Sunday, October 08, 2006

Letter from Bangkok

Uncle's latest article on Thailand. Dad has also written a little bit on Thailand -- Thai conundrum and Thai coup. And a bonus item is a forwarded e-mail -- political asylum to Thai leader. :-)

Uncle's letter from Bangkok:

I think it is quite safe to assume that most of my readers have been to Bangkok if not to other parts of Thailand. The rich and not so rich, and even I dare say the poor have always found Thailand to be an exotic place. Apart from the “mainland” (and Macao is part of the “mainland”) Thailand must be the most popular place for Hong Kong people to visit partly because it is still an extremely inexpensive country.

So, many of us were no doubt greatly surprised to learn of the military coup in Bangkok. My friends who were in Bangkok when the coup struck tell me that they hardly noticed any changes in the hours and days following the coup.

By the standards of previous coups in Thailand and in other countries this coup must rank as one of the smoothest and gentlest coups ever experienced. And by the standards of a coup in a developing country it must rank as one of the most successful coups because no western democracy, let alone any totalitarian state, has condemned it in strong terms. Protests by Australia and the United States were notable for their gentleness which bordered on feebleness.

There are two questions which bother me? First, in a democracy how can it ever be right for a democratically elected leader, as Thaksin Shinawatra surely was, to be so easily thrown out of office by the say-so of an unelected army general and in contravention of Thailand’s rule of law?

Secondly, why have the countries that so ardently preach the supposed massive advantages of democracy been so silent and reluctant to condemn the Thai generals?

Just imagine for a moment that the military coup had occurred not in Thailand but in another country which was not on such friendly terms with the western democracies. What would have been the reaction of those same western democracies? They would have protested loudly, condemned the leaders of the coup, possibly threatened economic sanctions and perhaps advised against tourism to that country.

Please do not misunderstand me! I am not for one moment recommending sanctions against Thailand or saying we should cancel our holidays visits to Patpong. I just want to point out the hypocrisy and double-standards of the western democracies.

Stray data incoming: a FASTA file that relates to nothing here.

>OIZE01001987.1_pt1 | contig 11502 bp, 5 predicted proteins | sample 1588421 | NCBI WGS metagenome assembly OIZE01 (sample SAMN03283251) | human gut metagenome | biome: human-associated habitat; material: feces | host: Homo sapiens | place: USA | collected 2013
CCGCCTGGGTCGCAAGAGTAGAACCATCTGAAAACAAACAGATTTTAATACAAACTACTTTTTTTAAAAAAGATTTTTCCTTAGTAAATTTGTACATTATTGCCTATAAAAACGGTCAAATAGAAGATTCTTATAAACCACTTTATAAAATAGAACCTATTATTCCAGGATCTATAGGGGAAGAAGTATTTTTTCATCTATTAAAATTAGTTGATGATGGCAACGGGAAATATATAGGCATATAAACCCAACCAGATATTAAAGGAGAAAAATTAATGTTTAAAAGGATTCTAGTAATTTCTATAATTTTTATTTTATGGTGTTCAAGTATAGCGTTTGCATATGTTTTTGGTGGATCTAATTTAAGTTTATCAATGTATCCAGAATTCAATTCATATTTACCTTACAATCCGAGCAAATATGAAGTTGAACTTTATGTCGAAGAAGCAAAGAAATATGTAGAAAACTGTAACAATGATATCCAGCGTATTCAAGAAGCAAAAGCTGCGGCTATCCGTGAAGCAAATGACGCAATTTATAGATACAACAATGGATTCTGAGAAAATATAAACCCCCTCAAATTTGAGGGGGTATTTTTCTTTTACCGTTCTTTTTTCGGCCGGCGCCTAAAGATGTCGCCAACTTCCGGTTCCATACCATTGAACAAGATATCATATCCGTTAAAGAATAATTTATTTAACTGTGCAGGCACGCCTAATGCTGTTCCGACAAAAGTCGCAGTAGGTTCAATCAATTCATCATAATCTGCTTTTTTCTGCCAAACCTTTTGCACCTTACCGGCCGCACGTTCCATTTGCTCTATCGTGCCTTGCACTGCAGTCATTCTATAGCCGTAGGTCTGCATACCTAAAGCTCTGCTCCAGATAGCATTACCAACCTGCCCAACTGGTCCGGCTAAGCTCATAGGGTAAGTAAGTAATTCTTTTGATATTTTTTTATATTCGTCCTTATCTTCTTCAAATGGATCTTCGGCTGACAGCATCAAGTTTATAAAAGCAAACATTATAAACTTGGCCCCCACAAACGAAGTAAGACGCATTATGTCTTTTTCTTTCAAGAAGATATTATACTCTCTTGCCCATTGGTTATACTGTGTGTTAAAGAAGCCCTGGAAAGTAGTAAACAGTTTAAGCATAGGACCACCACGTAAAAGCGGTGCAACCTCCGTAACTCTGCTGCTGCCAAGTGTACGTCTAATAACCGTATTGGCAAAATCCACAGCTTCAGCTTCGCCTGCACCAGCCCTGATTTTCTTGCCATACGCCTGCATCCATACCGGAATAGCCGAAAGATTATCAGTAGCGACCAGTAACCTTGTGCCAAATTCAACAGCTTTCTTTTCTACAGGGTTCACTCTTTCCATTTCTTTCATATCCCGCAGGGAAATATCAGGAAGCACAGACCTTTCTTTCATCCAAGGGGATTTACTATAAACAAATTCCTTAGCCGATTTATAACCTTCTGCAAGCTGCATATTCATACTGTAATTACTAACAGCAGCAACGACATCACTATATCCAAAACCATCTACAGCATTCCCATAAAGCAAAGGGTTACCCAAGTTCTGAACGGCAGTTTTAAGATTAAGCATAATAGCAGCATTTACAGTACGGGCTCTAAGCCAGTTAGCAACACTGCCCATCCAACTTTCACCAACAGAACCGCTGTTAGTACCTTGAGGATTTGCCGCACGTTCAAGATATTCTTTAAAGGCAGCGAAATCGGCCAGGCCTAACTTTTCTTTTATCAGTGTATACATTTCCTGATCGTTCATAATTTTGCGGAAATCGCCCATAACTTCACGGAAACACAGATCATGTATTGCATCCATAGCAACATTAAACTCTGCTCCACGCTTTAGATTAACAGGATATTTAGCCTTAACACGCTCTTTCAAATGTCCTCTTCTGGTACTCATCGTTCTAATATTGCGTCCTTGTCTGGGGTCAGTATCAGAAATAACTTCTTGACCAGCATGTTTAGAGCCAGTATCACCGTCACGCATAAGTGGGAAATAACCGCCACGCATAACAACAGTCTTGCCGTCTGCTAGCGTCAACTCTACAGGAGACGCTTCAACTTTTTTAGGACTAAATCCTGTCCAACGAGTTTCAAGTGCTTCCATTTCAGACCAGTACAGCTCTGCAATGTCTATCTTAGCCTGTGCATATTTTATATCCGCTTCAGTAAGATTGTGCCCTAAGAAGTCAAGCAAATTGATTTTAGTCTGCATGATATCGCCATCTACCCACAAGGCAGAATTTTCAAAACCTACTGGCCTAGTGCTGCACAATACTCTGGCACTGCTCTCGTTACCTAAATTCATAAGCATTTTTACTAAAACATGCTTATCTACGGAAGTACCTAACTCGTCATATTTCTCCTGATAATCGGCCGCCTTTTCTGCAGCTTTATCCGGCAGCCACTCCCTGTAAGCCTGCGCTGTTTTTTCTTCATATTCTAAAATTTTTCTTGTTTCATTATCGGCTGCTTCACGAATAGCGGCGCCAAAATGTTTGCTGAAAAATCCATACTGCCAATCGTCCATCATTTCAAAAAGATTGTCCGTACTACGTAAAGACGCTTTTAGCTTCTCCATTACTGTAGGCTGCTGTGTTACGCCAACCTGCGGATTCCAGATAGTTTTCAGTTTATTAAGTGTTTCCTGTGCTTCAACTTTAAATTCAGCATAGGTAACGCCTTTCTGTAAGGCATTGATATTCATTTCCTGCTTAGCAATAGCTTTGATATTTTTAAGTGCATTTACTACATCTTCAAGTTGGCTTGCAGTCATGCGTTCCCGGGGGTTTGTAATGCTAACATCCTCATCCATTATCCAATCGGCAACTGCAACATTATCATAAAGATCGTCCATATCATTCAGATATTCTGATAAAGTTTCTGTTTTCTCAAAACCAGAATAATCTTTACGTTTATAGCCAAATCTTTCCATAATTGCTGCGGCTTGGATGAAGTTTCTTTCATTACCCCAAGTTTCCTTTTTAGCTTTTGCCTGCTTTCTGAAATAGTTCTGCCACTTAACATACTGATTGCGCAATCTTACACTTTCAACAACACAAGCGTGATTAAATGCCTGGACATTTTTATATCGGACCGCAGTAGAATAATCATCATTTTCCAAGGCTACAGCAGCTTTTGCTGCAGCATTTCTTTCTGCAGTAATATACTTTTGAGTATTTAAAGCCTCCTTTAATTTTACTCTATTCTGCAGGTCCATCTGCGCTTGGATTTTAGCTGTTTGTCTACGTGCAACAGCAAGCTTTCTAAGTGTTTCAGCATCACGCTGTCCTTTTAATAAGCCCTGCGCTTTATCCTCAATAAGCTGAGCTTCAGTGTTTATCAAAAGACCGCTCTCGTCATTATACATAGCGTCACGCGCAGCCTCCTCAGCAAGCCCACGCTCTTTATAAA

Meantime, we all no doubt wish the Thai people a very happy and democratic future. It will be interesting to see if this coup marks a brief interruption on Thailand’s march to a fully stable democratic system, or if it marks a return to less stable times. After all King Bhumibol’s reign has experienced 18 military coups, 15 different constitutions, and 21 prime ministers.

Most important of all, if a new future prime minister wins a big popular mandate (such as the one Mr Thaksin enjoyed), will the events of the last few weeks come to be seen as the beginning of the end of the monarchy’s constitutional role? The coming months are crucial for the futures of both the monarchy and democratic government not only in Thailand but also possibly in the Philippines and Indonesia whose democratic systems are also at a formative stage.

Finally, what of Mr Thaksin himself? He may be politically neutralized but he remains financially very secure since he sold most of his telecom empire to the Singapore state investment company Temasek for nearly HK$15 billion in a clever tax-free deal. Temasek itself must be less happy as it has seen the value of its purchase drop by nearly 50 percent or more than HK$6 billion.

Mr Thaksin is famously very intolerant of criticism, and maybe his greatest mistake was to have shown the king insufficient respect. But if he wishes he can watch events in Thailand from the safe distance of his home in London and enjoy an unexpected, early and luxurious retirement.

1 comment:

Anonymous said...

more importantly how to ask thaksin's daughter out?